Friction with China expands into U.S. COVID-19 relief

BY David A. Kaufman

The new Economic Aid to Hard-Hit Small Businesses, Nonprofits, and Venues Act, which is part of the massive end-of-year COVID-19 economic relief effort, includes almost $300 billion in support for small (less than 300 employees) businesses. However, organizations with certain ties to China are not eligible for these second Paycheck Protection Program (PPP) funds.

The legislation specifically excludes from this new program businesses “for which an entity created in or organized under the laws of the People’s Republic of China or the Special Administrative Region of Hong Kong, or that has significant operations in the People’s Republic of China or the Special Administrative Region of Hong Kong, owns or holds, directly or indirectly, not less than 20 percent of the economic interest of the business concern or entity.” It also denies access to possibly forgivable loans to an organization (including non-profits) that “retains, as a member of the board of directors of the business concern, a person who is a resident of the People’s Republic of China.”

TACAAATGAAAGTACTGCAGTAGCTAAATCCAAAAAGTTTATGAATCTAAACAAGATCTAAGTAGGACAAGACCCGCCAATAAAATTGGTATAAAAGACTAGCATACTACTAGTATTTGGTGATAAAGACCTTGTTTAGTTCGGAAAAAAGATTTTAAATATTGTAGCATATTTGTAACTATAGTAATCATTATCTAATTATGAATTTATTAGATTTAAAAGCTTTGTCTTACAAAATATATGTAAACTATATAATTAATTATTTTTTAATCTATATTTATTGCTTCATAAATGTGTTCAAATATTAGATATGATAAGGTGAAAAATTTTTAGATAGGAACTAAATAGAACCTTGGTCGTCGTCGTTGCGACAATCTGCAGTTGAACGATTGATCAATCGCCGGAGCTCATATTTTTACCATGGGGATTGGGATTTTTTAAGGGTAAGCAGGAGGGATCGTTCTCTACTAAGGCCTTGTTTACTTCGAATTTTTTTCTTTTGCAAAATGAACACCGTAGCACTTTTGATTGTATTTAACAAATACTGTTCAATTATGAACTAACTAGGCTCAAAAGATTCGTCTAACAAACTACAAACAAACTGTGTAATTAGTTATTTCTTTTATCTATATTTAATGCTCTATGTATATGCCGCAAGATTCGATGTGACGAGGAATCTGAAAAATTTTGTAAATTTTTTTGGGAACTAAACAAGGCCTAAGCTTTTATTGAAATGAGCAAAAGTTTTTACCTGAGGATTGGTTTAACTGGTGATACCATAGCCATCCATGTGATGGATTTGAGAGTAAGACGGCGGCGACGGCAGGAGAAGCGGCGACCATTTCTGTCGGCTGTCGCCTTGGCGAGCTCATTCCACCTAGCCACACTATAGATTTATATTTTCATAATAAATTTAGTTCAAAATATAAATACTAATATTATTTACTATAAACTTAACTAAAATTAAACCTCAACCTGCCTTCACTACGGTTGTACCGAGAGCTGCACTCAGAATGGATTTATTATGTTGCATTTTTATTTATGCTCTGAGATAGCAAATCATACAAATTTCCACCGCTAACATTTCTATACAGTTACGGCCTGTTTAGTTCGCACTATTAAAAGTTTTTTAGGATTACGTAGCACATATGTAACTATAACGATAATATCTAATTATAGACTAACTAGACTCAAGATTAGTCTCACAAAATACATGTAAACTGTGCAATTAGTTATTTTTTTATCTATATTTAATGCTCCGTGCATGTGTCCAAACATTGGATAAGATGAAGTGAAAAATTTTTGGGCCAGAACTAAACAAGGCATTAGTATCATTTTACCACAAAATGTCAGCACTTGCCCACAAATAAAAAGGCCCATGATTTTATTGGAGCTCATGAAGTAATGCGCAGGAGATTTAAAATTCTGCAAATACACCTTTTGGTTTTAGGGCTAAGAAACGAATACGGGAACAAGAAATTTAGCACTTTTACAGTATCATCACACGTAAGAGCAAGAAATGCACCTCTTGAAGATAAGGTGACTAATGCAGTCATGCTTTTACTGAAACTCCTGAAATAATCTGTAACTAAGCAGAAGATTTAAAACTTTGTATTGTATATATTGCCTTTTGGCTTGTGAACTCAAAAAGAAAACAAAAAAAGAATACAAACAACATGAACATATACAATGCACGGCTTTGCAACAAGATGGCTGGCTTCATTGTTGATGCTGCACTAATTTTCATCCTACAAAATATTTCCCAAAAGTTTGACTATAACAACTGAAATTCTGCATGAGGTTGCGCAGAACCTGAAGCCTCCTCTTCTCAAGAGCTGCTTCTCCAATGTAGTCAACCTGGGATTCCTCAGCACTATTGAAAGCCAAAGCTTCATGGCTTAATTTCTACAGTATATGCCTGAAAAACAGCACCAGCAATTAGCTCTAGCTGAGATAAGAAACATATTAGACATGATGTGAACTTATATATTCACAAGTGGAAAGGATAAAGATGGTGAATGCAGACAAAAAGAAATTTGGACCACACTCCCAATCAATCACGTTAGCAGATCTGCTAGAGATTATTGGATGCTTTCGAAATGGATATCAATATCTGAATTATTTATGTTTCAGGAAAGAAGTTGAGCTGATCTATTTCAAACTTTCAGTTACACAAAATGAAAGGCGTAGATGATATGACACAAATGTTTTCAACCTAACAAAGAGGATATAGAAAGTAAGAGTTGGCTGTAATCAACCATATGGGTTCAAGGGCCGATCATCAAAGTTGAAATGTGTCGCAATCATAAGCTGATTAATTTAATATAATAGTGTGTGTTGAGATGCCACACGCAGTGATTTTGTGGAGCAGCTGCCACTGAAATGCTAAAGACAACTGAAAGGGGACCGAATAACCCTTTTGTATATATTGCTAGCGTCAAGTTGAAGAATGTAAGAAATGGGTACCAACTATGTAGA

China and Hong Kong were uniquely singled-out by the new legislation, and are the only geographies targeted by these prohibitions under the program. This comes at a time where tensions between the U.S. and China over trade, human rights, and national security have been ratcheting up.  

The U.S. Small Business Administration will likely be issuing additional regulations clarifying these restrictions. Nixon Peabody will be monitoring these developments. In the meantime, if you have questions regarding how this might impact your business, please contact us.

This blog post is available in Chinese

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David A. Kaufman

Director of Global Strategies

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